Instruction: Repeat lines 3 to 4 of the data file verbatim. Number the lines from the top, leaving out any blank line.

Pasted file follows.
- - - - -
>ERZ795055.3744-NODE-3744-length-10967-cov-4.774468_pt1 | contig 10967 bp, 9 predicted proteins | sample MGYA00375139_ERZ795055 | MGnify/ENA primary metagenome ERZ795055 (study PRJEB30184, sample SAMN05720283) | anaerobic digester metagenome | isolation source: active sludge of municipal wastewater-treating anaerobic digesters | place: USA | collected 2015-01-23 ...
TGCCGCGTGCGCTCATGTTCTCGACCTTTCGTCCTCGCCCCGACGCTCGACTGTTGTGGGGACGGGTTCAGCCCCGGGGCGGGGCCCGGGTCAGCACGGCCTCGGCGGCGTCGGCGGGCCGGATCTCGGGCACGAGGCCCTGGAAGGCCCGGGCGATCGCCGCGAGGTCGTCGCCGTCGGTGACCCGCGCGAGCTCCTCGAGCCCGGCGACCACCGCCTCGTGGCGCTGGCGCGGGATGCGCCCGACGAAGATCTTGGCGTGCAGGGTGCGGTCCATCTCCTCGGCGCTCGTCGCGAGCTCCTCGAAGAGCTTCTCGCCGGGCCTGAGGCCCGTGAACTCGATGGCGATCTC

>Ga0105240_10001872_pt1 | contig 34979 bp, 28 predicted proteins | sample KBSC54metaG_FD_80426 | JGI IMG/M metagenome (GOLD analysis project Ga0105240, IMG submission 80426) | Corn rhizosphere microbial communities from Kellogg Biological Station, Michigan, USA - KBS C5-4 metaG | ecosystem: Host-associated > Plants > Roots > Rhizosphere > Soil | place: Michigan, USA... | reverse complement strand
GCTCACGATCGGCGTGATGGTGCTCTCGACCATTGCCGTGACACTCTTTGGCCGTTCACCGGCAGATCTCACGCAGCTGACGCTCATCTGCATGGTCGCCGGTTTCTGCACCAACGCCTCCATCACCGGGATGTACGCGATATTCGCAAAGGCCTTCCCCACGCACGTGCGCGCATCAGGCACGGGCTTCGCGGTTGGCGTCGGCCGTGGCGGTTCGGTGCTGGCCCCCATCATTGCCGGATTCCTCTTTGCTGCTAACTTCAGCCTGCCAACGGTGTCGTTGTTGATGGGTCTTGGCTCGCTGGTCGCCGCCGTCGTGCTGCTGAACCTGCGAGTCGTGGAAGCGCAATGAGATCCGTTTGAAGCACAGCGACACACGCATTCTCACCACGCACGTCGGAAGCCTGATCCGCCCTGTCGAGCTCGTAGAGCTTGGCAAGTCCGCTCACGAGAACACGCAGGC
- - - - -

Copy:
>Ga0105240_10001872_pt1 | contig 34979 bp, 28 predicted proteins | sample KBSC54metaG_FD_80426 | JGI IMG/M metagenome (GOLD analysis project Ga0105240, IMG submission 80426) | Corn rhizosphere microbial communities from Kellogg Biological Station, Michigan, USA - KBS C5-4 metaG | ecosystem: Host-associated > Plants > Roots > Rhizosphere > Soil | place: Michigan, USA... | reverse complement strand
GCTCACGATCGGCGTGATGGTGCTCTCGACCATTGCCGTGACACTCTTTGGCCGTTCACCGGCAGATCTCACGCAGCTGACGCTCATCTGCATGGTCGCCGGTTTCTGCACCAACGCCTCCATCACCGGGATGTACGCGATATTCGCAAAGGCCTTCCCCACGCACGTGCGCGCATCAGGCACGGGCTTCGCGGTTGGCGTCGGCCGTGGCGGTTCGGTGCTGGCCCCCATCATTGCCGGATTCCTCTTTGCTGCTAACTTCAGCCTGCCAACGGTGTCGTTGTTGATGGGTCTTGGCTCGCTGGTCGCCGCCGTCGTGCTGCTGAACCTGCGAGTCGTGGAAGCGCAATGAGATCCGTTTGAAGCACAGCGACACACGCATTCTCACCACGCACGTCGGAAGCCTGATCCGCCCTGTCGAGCTCGTAGAGCTTGGCAAGTCCGCTCACGAGAACACGCAGGC